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For integers $m\geq 1$, we denote with $\sigma(m)=\sum_{d\mid m}d$ the sum of divisors function. If $m$ is even and satisfies $\sigma(m)=2m$, then we say that $m$ is an even perfect number. See this MathWorld.

Let $$N_1<N_2<\ldots<N_n$$ a sequence of different even perfect numbers $N_k=2^{p_k-1}(2^{p_k}-1)$, $1\leq k\leq n$, and thus $2^{p_k}-1$ is the corresponding Mersenne prime. And let $\mathcal{N}$ also an even perfect number greater than previous, that is $N_n<\mathcal{N}$.

Thus there exist a positive integer $\gamma$ such that the Mersenne prime associted with $\mathcal{N}$ has the form $$2^{\left(\sum_{k=1}^n p_k\right)+\gamma}-1.$$

Claim. Under previous assumptions one has that $$\sigma\left(2^{\gamma-1}\sigma\left(2^{\gamma-1}\prod_{k=1}^n\sigma(N_k)\right)\right)=2\mathcal{N}.$$

As remark also we can write the factor $2^{\gamma-1}\cdot\prod_{k=1}^n\sigma(N_k)$ as $2^{n+\gamma-1}\cdot\prod_{k=1}^n N_k$.

Question. Let $m$ and $\delta$ positive integers and $1\leq M_1<M_2<\ldots<M_m<\mathcal{M}$, also positive integers, satisfying $$\sigma\left(2^{\delta-1}\sigma\left(2^{\delta-1}\prod_{k=1}^m\sigma(M_k)\right)\right)=2\mathcal{M}.$$ Is it possible to prove that each $M_k$ is an even perfect number $2^{q_k-1}(2^{q_k}-1)$, and the Mersenne prime associated with the even perfect nubmer $\mathcal{M}$ is $2^{\left(\sum_{k=1}^m q_k\right)+\delta}-1$? Many thanks.

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  • $\begingroup$ That is I am asking if it is possible to get a characterization of a finite subset of even perfect numbers with previous identity, or well you can show a counterexample. In previous calculations and reasoning we presume that our set of different even perfect numbers there exist. Many thanks all users. $\endgroup$ – user243301 Jul 16 '17 at 1:27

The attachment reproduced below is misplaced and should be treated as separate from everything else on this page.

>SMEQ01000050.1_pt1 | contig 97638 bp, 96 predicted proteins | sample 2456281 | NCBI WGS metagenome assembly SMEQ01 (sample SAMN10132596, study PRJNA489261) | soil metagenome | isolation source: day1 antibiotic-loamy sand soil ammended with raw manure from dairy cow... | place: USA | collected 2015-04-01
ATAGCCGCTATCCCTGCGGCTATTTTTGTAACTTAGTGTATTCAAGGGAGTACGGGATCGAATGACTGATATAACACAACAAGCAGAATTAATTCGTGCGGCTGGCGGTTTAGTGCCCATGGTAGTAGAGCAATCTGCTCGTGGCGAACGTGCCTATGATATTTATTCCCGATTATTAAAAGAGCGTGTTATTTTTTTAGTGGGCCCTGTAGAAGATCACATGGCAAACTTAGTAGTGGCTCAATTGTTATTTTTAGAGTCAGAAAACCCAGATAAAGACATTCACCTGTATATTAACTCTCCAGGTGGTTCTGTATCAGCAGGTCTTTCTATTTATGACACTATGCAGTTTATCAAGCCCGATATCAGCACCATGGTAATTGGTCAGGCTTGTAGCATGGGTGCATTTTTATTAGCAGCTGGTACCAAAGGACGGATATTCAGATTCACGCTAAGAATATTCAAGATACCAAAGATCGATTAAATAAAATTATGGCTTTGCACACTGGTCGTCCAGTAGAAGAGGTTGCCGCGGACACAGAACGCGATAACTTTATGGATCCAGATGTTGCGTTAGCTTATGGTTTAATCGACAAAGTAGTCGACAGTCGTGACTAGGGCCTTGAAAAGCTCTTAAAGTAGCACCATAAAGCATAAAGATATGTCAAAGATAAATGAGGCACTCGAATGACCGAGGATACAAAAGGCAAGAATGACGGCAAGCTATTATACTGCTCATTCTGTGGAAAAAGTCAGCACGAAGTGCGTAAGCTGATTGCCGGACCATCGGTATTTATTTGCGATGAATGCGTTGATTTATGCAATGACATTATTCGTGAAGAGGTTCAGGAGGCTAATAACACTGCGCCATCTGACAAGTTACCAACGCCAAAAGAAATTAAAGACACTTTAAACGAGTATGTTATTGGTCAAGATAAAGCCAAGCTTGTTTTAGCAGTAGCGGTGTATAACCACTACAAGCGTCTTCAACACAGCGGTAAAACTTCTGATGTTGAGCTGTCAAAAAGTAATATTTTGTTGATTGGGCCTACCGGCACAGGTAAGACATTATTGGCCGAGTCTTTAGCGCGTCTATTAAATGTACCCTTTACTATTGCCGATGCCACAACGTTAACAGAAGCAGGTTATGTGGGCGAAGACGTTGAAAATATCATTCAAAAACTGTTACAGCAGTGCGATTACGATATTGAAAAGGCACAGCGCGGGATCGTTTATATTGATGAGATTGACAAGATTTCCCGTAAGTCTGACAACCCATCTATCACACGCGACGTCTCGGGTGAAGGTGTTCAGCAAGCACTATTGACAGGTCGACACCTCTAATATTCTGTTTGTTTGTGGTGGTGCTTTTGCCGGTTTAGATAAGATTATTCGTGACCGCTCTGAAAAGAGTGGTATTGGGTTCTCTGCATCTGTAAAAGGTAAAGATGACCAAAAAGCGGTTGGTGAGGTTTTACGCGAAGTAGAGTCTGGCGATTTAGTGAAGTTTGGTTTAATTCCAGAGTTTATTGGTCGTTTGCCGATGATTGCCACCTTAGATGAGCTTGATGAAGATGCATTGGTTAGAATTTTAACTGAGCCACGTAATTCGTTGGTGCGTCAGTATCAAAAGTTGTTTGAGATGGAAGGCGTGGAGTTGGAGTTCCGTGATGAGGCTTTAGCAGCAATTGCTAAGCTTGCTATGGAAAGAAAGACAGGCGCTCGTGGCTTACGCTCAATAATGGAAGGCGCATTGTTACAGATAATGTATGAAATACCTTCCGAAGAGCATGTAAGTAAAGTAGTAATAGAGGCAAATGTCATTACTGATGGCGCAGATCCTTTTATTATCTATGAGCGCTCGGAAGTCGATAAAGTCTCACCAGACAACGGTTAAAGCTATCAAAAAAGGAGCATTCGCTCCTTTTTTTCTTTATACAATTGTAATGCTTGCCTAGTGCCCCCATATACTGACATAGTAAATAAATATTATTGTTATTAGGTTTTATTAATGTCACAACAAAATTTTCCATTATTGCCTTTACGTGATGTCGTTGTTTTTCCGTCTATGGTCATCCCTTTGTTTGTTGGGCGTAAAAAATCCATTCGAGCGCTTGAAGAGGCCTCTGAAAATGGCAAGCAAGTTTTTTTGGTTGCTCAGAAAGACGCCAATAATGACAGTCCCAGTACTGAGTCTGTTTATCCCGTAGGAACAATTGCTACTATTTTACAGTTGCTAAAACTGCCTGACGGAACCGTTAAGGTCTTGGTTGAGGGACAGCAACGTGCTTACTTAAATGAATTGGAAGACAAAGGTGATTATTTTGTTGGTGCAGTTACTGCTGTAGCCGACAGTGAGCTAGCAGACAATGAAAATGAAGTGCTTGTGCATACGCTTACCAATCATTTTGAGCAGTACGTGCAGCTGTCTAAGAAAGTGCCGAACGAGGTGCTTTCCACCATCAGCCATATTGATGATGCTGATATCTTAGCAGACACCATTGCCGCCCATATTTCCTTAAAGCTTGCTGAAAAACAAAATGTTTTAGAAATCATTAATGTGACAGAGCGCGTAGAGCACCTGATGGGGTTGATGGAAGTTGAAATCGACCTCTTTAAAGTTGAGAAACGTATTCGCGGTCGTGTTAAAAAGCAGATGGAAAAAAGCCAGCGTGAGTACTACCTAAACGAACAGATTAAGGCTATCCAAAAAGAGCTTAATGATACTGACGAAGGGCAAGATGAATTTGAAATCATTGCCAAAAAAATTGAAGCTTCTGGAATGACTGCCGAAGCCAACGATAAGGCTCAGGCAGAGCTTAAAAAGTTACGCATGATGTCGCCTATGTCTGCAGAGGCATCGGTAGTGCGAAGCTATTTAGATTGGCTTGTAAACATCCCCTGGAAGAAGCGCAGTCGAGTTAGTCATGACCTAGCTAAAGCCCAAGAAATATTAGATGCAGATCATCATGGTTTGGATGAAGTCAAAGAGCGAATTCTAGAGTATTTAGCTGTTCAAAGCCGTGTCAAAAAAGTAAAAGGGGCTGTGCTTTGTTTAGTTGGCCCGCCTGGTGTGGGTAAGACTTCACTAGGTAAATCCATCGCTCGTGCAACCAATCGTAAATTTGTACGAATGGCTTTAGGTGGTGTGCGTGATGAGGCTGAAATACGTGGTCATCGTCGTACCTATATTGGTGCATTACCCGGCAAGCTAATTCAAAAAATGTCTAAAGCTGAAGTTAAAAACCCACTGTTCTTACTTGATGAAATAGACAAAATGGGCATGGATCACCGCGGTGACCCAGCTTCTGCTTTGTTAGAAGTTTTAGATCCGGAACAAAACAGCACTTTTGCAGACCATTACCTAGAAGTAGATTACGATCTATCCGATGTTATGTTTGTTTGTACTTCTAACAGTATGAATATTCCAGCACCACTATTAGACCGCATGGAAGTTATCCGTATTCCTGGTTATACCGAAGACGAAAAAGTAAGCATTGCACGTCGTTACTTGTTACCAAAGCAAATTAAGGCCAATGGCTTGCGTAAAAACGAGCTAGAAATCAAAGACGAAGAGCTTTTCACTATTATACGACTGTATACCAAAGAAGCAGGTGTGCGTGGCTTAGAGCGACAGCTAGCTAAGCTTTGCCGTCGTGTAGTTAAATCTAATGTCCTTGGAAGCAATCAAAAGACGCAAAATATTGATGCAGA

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Thus there exist a positive integer $\gamma$ such that the Mersenne prime associted with $\mathcal{N}$ has the form $$2^{\left(\sum_{k=1}^n p_k\right)+\gamma}-1.$$

False, at least if you meant the next perfect even number. Consider $n = 3$, then we have $p_1 = 2, p_2 = 3, p_3 = 5$, but the next prime is $7 < 2 + 3 + 5$, meaning $\gamma$ would have to be negative. We can't even assume we can choose $\mathcal{N}$ large enough, because we don't know if there are an infinite number of Mersenne primes. But let's assume there are an infinite number of Mersenne primes and choose $\mathcal{N}$ large enough.

Then there is your claimed equation.

$$\sigma\left(2^{\gamma-1}\sigma\left(2^{\gamma-1}\prod_{k=1}^n\sigma(N_k)\right)\right)=2\mathcal{N}$$

$$\sigma\left(2^{\gamma-1}\sigma\left(2^{\gamma-1} \cdot \prod_{k=1}^n2 \cdot2^{p_k-1}(2^{p_k}-1)\right)\right)=2\mathcal{N}$$

$$\sigma\left(2^{\gamma-1}\sigma\left(2^{\gamma-1+\sum_{k=1}^n p_k} \cdot \prod_{k=1}^n(2^{p_k}-1)\right)\right)=2\mathcal{N}$$

Since the power of two and the product of primes is coprime we have:

$$\sigma\left(2^{\gamma-1} \cdot \sigma\left(2^{\gamma-1+\sum_{k=1}^n p_k}\right) \cdot \prod_{k=1}^n \sigma (2^{p_k}-1)\right)=2\mathcal{N}$$

$$\sigma\left(2^{\gamma-1}\cdot\left(2^{\gamma+\sum_{k=1}^n p_k} - 1\right) \cdot \prod_{k=1}^n 2^{p_k}\right)=2\mathcal{N}$$

$$\sigma\left(2^{\gamma-1 + \sum_{k=1}^n p_k}\left(2^{\gamma+\sum_{k=1}^n p_k} - 1\right) \right)=2\mathcal{N}$$

$$\sigma\left(\mathcal{N} \right)=2\mathcal{N}$$

So if we assume that $N_k$ are all even perfect numbers and we choose $\mathcal{N}, \gamma$ such that $\mathcal{N}$ is also a perfect even number, the equation holds.

Now to answer your question, absolutely not. Choose $\delta = m = 1$ and (almost) arbitrary $M_m$. Then the equation is:

$$\sigma(\sigma(\sigma(M_m))) = 2\mathcal{M}$$

A simple counterexample would be $M_m = 8$, $\mathcal{M} = 30$.

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  • $\begingroup$ Many thanks @orlp now read your answer. $\endgroup$ – user243301 Jul 16 '17 at 12:30
  • $\begingroup$ Many thanks for your nice answer. Iam going to study it in next hours. $\endgroup$ – user243301 Jul 16 '17 at 12:40

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